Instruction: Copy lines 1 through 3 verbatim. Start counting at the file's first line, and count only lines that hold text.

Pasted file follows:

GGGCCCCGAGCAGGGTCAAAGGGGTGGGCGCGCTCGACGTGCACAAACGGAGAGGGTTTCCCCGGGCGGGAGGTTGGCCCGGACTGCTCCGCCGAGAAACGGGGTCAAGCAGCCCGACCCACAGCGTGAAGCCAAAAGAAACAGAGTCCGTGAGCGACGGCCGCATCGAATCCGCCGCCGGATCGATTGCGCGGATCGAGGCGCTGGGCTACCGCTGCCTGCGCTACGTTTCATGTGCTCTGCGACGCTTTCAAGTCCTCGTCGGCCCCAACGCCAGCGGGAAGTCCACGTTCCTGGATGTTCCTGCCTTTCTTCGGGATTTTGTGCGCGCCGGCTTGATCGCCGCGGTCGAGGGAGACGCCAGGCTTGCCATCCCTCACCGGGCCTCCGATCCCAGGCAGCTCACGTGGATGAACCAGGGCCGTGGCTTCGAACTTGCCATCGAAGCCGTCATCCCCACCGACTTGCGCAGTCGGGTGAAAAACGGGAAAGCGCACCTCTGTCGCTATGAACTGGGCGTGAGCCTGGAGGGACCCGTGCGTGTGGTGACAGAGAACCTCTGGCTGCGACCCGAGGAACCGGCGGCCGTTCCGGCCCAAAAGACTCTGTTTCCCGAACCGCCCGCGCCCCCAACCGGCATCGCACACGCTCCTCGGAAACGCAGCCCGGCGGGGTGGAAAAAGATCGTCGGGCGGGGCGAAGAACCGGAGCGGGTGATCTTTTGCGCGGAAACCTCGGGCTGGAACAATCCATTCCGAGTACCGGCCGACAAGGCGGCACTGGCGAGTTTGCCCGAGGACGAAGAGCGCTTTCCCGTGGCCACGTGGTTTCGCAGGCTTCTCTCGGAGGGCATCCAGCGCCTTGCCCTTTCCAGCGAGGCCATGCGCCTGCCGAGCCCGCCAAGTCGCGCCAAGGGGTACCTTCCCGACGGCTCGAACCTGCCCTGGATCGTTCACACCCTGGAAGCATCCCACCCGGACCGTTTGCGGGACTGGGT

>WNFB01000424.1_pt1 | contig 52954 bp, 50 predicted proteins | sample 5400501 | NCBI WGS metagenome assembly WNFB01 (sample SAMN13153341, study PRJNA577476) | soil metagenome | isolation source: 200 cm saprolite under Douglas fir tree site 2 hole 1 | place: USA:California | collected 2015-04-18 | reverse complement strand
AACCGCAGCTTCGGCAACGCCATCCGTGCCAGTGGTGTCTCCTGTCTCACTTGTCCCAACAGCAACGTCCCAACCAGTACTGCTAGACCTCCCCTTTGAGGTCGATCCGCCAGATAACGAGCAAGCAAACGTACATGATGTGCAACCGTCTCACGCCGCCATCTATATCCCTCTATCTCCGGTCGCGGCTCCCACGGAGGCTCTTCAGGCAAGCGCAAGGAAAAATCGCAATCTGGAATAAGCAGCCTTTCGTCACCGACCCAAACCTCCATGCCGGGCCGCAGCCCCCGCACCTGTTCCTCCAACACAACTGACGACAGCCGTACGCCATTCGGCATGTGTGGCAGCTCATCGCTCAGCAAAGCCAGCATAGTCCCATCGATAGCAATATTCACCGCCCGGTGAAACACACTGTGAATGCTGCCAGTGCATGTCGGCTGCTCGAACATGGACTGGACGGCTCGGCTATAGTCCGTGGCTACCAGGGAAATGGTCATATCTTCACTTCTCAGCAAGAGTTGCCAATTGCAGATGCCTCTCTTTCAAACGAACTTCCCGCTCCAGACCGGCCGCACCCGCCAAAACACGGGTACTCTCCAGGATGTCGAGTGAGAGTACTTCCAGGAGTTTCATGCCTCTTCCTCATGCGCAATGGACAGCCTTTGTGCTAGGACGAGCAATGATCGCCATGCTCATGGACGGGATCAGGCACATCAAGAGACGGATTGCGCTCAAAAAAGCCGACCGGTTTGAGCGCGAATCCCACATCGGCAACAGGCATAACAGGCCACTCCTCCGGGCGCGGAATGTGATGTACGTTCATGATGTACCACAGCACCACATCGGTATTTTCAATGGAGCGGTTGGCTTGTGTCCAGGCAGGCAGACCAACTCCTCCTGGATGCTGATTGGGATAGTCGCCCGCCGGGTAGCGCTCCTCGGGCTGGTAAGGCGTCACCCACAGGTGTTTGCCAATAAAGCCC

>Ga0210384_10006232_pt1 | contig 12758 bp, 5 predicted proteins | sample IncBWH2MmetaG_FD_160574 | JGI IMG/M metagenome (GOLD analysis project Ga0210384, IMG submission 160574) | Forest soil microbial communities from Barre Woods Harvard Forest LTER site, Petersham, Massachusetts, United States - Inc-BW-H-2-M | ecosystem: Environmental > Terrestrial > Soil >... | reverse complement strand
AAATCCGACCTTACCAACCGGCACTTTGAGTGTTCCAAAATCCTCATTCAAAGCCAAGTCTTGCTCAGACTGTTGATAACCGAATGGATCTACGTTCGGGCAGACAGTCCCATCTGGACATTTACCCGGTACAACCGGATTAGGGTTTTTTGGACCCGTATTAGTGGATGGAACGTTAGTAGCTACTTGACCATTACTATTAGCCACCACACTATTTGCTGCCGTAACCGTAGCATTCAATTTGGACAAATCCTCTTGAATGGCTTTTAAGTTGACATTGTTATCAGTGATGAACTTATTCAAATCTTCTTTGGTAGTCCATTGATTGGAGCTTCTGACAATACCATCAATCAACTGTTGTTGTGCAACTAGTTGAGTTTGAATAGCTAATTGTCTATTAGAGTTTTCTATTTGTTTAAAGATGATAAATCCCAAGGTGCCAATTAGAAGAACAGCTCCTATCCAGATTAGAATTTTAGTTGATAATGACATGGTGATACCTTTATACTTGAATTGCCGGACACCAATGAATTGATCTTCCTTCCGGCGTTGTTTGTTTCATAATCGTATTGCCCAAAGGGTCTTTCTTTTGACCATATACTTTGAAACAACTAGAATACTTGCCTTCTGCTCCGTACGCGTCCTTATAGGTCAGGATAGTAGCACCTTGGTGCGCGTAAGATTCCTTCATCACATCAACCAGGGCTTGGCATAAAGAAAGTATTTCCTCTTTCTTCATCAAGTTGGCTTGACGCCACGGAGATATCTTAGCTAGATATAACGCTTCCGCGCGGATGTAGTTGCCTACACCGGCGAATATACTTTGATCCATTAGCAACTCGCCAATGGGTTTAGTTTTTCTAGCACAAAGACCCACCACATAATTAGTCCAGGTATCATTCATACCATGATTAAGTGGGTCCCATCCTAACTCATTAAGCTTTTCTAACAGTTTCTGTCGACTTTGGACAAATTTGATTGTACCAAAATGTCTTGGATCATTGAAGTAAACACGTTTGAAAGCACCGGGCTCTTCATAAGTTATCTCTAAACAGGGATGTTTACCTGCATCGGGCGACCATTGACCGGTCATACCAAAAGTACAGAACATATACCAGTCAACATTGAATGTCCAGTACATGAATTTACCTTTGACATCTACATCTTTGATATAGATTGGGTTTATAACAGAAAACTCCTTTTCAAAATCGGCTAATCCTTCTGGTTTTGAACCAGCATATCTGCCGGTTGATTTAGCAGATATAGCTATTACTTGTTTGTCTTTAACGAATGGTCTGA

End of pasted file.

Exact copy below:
GGGCCCCGAGCAGGGTCAAAGGGGTGGGCGCGCTCGACGTGCACAAACGGAGAGGGTTTCCCCGGGCGGGAGGTTGGCCCGGACTGCTCCGCCGAGAAACGGGGTCAAGCAGCCCGACCCACAGCGTGAAGCCAAAAGAAACAGAGTCCGTGAGCGACGGCCGCATCGAATCCGCCGCCGGATCGATTGCGCGGATCGAGGCGCTGGGCTACCGCTGCCTGCGCTACGTTTCATGTGCTCTGCGACGCTTTCAAGTCCTCGTCGGCCCCAACGCCAGCGGGAAGTCCACGTTCCTGGATGTTCCTGCCTTTCTTCGGGATTTTGTGCGCGCCGGCTTGATCGCCGCGGTCGAGGGAGACGCCAGGCTTGCCATCCCTCACCGGGCCTCCGATCCCAGGCAGCTCACGTGGATGAACCAGGGCCGTGGCTTCGAACTTGCCATCGAAGCCGTCATCCCCACCGACTTGCGCAGTCGGGTGAAAAACGGGAAAGCGCACCTCTGTCGCTATGAACTGGGCGTGAGCCTGGAGGGACCCGTGCGTGTGGTGACAGAGAACCTCTGGCTGCGACCCGAGGAACCGGCGGCCGTTCCGGCCCAAAAGACTCTGTTTCCCGAACCGCCCGCGCCCCCAACCGGCATCGCACACGCTCCTCGGAAACGCAGCCCGGCGGGGTGGAAAAAGATCGTCGGGCGGGGCGAAGAACCGGAGCGGGTGATCTTTTGCGCGGAAACCTCGGGCTGGAACAATCCATTCCGAGTACCGGCCGACAAGGCGGCACTGGCGAGTTTGCCCGAGGACGAAGAGCGCTTTCCCGTGGCCACGTGGTTTCGCAGGCTTCTCTCGGAGGGCATCCAGCGCCTTGCCCTTTCCAGCGAGGCCATGCGCCTGCCGAGCCCGCCAAGTCGCGCCAAGGGGTACCTTCCCGACGGCTCGAACCTGCCCTGGATCGTTCACACCCTGGAAGCATCCCACCCGGACCGTTTGCGGGACTGGGT

>WNFB01000424.1_pt1 | contig 52954 bp, 50 predicted proteins | sample 5400501 | NCBI WGS metagenome assembly WNFB01 (sample SAMN13153341, study PRJNA577476) | soil metagenome | isolation source: 200 cm saprolite under Douglas fir tree site 2 hole 1 | place: USA:California | collected 2015-04-18 | reverse complement strand
AACCGCAGCTTCGGCAACGCCATCCGTGCCAGTGGTGTCTCCTGTCTCACTTGTCCCAACAGCAACGTCCCAACCAGTACTGCTAGACCTCCCCTTTGAGGTCGATCCGCCAGATAACGAGCAAGCAAACGTACATGATGTGCAACCGTCTCACGCCGCCATCTATATCCCTCTATCTCCGGTCGCGGCTCCCACGGAGGCTCTTCAGGCAAGCGCAAGGAAAAATCGCAATCTGGAATAAGCAGCCTTTCGTCACCGACCCAAACCTCCATGCCGGGCCGCAGCCCCCGCACCTGTTCCTCCAACACAACTGACGACAGCCGTACGCCATTCGGCATGTGTGGCAGCTCATCGCTCAGCAAAGCCAGCATAGTCCCATCGATAGCAATATTCACCGCCCGGTGAAACACACTGTGAATGCTGCCAGTGCATGTCGGCTGCTCGAACATGGACTGGACGGCTCGGCTATAGTCCGTGGCTACCAGGGAAATGGTCATATCTTCACTTCTCAGCAAGAGTTGCCAATTGCAGATGCCTCTCTTTCAAACGAACTTCCCGCTCCAGACCGGCCGCACCCGCCAAAACACGGGTACTCTCCAGGATGTCGAGTGAGAGTACTTCCAGGAGTTTCATGCCTCTTCCTCATGCGCAATGGACAGCCTTTGTGCTAGGACGAGCAATGATCGCCATGCTCATGGACGGGATCAGGCACATCAAGAGACGGATTGCGCTCAAAAAAGCCGACCGGTTTGAGCGCGAATCCCACATCGGCAACAGGCATAACAGGCCACTCCTCCGGGCGCGGAATGTGATGTACGTTCATGATGTACCACAGCACCACATCGGTATTTTCAATGGAGCGGTTGGCTTGTGTCCAGGCAGGCAGACCAACTCCTCCTGGATGCTGATTGGGATAGTCGCCCGCCGGGTAGCGCTCCTCGGGCTGGTAAGGCGTCACCCACAGGTGTTTGCCAATAAAGCCC